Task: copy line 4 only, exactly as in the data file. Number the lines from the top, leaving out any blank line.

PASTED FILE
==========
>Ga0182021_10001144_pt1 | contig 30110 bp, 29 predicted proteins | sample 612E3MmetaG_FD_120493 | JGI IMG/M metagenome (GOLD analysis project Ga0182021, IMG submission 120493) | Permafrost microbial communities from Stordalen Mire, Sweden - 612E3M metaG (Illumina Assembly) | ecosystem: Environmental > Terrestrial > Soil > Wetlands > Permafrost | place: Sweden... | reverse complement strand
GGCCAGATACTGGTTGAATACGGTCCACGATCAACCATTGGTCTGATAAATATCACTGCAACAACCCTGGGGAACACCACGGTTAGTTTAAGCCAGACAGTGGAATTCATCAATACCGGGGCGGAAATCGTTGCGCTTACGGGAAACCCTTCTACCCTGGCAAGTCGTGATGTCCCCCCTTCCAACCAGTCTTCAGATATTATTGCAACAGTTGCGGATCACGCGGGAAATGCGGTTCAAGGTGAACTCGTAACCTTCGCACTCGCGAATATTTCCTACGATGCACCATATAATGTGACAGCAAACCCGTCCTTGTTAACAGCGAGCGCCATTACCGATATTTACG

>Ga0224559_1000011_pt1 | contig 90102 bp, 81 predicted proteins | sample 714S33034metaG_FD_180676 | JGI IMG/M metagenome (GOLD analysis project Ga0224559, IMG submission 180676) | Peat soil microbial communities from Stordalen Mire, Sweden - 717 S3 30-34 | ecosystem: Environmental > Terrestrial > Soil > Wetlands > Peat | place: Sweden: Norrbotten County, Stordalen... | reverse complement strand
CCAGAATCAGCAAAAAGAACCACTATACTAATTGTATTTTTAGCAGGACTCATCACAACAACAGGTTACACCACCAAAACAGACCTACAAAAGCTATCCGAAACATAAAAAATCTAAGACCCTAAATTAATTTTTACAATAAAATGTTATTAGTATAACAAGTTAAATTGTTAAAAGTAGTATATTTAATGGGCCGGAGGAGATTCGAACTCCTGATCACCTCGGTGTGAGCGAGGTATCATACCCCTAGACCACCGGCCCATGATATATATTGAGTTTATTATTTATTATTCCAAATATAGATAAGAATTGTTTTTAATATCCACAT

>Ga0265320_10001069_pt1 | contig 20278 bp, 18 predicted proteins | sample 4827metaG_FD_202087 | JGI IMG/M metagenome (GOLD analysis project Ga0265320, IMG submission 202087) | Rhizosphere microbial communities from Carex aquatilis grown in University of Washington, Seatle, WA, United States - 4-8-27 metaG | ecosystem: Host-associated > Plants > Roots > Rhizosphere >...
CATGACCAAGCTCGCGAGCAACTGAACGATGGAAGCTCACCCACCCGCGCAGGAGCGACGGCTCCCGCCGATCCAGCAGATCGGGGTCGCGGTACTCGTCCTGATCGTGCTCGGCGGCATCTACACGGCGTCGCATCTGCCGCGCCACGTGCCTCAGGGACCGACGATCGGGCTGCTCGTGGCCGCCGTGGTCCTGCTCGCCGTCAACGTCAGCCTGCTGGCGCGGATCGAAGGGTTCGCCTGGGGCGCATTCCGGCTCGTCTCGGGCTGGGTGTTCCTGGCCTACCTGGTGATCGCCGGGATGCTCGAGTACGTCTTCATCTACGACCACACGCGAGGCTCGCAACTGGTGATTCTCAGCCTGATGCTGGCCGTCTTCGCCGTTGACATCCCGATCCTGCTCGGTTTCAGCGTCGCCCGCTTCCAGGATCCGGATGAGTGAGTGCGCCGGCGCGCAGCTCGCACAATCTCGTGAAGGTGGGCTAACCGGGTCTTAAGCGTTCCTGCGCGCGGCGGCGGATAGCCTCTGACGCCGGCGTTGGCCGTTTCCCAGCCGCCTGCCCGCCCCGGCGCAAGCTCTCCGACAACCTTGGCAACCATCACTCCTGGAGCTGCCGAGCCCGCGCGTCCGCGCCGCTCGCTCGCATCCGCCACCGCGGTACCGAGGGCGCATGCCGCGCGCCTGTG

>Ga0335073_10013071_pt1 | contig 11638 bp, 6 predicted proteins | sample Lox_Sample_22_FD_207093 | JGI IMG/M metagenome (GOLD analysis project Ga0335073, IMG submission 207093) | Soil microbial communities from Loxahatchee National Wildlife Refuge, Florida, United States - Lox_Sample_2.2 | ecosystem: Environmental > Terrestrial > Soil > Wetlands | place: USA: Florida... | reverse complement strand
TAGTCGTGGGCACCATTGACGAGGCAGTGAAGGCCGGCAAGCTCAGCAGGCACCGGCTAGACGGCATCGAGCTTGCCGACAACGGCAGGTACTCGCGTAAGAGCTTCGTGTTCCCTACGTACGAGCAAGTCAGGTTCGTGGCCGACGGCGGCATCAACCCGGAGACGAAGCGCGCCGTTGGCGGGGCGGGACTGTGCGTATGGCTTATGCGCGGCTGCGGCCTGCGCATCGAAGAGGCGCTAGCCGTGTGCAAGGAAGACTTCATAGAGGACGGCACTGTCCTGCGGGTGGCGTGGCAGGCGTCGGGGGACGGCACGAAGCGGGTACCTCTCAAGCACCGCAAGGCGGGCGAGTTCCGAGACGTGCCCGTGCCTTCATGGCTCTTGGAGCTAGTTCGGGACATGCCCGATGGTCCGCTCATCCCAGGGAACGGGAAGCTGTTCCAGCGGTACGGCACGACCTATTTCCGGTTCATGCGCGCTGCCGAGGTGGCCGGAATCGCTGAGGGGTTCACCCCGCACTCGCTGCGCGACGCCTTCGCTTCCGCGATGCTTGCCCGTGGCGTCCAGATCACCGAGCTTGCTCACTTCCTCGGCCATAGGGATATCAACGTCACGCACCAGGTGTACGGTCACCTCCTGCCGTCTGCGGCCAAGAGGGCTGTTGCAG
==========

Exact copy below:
CCAGAATCAGCAAAAAGAACCACTATACTAATTGTATTTTTAGCAGGACTCATCACAACAACAGGTTACACCACCAAAACAGACCTACAAAAGCTATCCGAAACATAAAAAATCTAAGACCCTAAATTAATTTTTACAATAAAATGTTATTAGTATAACAAGTTAAATTGTTAAAAGTAGTATATTTAATGGGCCGGAGGAGATTCGAACTCCTGATCACCTCGGTGTGAGCGAGGTATCATACCCCTAGACCACCGGCCCATGATATATATTGAGTTTATTATTTATTATTCCAAATATAGATAAGAATTGTTTTTAATATCCACAT